While the basics of estate planning have been the same for centuries, changing realities suggest the need to broaden traditional approaches. 

A new report released by the BMO Retirement Institute, “Estate planning in the 21st century: New considerations in a changing society,” explores three areas that are gaining attention. These are the: 1) embracing of new technologies and accumulation of online property among Boomers, which have created both financial and non-financial digital assets; 2) growing need to ensure the continuity of care for our elderly parents, relatives and friends; and 3) changing status of pets in our lives.

To keep up with these new realities, estate planning needs to evolve. Individuals and their advisors should consider broadening discussions to include these emerging issues.

Digital Assets

First, estate planning must take the accumulation of digital assets into consideration. Recent studies show that boomers have embraced technology and gone online in ever-increasing numbers. As a result, they have more and more possessions that exist only in the wired world, such as e-mail accounts, online photos and online financial records.

Estate planners need to take online activity into account to avoid leaving a daunting digital mess for our clients’ loved ones. It’s important to think actively and openly about including digital assets as part of an estate plan, including tracking down online accounts and passwords. Whether addressed formally, through special provisions in your clients’ estate planning documents, or less formally, by having your client leave instructions with a trusted family member or friend, the importance of dealing with a digital legacy is growing.

Elder Care

A second emerging estate planning issue is elder care. We’re living longer and having fewer children, and as the boomer generation enters retirement, this trend is accelerating. Boomers ages 41 to 59 are more likely today to have a living parent than ever before. Currently, 71 percent of boomers have at least one living parent, while in 1989, just 60 percent of people in that age bracket did.As life expectancies rise and our clients’ older relatives grow older still, so do the chances of a client becoming a caregiver to an elderly relative.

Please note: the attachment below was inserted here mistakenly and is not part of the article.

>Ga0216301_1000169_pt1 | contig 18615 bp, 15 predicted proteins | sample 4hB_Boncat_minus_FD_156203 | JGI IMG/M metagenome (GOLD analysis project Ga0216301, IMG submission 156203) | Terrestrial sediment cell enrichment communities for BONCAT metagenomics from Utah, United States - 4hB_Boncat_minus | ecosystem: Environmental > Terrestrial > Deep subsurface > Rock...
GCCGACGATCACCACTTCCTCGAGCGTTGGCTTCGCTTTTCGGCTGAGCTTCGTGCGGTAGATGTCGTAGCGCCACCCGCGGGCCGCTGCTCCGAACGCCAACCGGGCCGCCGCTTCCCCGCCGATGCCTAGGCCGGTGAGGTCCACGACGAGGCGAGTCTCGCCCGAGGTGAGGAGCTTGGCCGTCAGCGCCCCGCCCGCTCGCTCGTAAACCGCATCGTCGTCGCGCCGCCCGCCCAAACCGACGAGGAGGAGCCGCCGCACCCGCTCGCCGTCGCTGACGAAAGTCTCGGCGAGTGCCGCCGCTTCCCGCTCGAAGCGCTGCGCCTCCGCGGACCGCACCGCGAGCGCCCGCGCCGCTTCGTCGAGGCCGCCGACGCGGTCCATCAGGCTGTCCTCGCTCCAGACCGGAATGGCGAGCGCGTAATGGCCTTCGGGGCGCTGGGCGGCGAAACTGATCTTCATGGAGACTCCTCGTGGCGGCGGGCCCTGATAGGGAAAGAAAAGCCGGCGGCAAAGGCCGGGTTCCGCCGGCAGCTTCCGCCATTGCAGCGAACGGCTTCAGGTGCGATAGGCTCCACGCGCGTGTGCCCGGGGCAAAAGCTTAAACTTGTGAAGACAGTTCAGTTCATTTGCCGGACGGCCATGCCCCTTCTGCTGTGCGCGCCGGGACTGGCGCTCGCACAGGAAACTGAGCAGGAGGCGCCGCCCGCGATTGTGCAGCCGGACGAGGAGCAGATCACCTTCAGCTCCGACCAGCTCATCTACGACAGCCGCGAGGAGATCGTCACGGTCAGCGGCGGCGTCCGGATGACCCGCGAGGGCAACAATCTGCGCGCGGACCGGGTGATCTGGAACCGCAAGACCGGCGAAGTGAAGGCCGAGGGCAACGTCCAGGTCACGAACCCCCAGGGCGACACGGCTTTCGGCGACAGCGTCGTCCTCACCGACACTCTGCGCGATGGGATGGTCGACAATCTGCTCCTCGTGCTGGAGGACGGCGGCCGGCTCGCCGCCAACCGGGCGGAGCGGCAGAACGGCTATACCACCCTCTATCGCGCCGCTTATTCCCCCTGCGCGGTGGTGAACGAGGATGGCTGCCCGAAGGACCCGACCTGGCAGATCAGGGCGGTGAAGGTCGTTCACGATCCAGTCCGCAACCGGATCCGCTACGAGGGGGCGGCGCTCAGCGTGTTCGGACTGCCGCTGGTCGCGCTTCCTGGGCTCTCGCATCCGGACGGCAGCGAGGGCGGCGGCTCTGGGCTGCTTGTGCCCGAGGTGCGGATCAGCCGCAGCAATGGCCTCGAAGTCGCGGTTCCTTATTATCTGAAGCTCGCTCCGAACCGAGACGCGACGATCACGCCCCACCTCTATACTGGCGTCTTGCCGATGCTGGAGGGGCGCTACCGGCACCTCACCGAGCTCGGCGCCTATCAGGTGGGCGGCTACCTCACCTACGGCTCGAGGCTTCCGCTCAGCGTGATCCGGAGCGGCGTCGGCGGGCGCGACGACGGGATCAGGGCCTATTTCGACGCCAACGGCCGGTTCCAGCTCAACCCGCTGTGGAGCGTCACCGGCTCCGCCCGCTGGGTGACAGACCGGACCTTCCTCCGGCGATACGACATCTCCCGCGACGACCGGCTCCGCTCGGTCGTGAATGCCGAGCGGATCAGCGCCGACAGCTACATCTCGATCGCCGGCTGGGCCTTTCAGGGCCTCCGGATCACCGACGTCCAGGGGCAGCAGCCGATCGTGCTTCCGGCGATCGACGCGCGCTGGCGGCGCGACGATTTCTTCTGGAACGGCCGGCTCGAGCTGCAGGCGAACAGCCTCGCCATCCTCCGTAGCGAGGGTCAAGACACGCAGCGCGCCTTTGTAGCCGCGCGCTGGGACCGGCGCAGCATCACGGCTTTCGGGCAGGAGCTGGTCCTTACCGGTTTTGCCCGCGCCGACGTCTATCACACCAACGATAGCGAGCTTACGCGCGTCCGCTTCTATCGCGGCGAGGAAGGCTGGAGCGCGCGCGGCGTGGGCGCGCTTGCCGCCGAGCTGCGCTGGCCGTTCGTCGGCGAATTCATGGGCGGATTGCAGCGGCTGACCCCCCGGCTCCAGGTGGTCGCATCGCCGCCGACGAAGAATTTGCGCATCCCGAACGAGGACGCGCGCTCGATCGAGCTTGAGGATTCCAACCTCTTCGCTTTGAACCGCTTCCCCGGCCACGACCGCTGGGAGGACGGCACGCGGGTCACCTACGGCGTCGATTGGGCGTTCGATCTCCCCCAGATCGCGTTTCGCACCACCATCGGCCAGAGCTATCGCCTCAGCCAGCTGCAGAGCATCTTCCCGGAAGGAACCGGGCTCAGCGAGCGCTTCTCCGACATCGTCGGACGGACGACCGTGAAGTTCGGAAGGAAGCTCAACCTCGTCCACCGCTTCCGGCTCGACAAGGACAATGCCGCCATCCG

The so-called “sandwich generation” has unique issues as well. They have financial obligations as supporters of their children’s needs, such as post-secondary education, and often also as caregivers to their elders.

The cumulative impact of all these responsibilities on the lives of caregivers should cause many to reconsider more traditional estate planning. In particular, relatives under boomers’ care may be at risk of losing quality long-term care in the event of unforeseen incapacity or death. Consequently, it’s important for caregivers to consider including these older parents or relatives when planning their estate.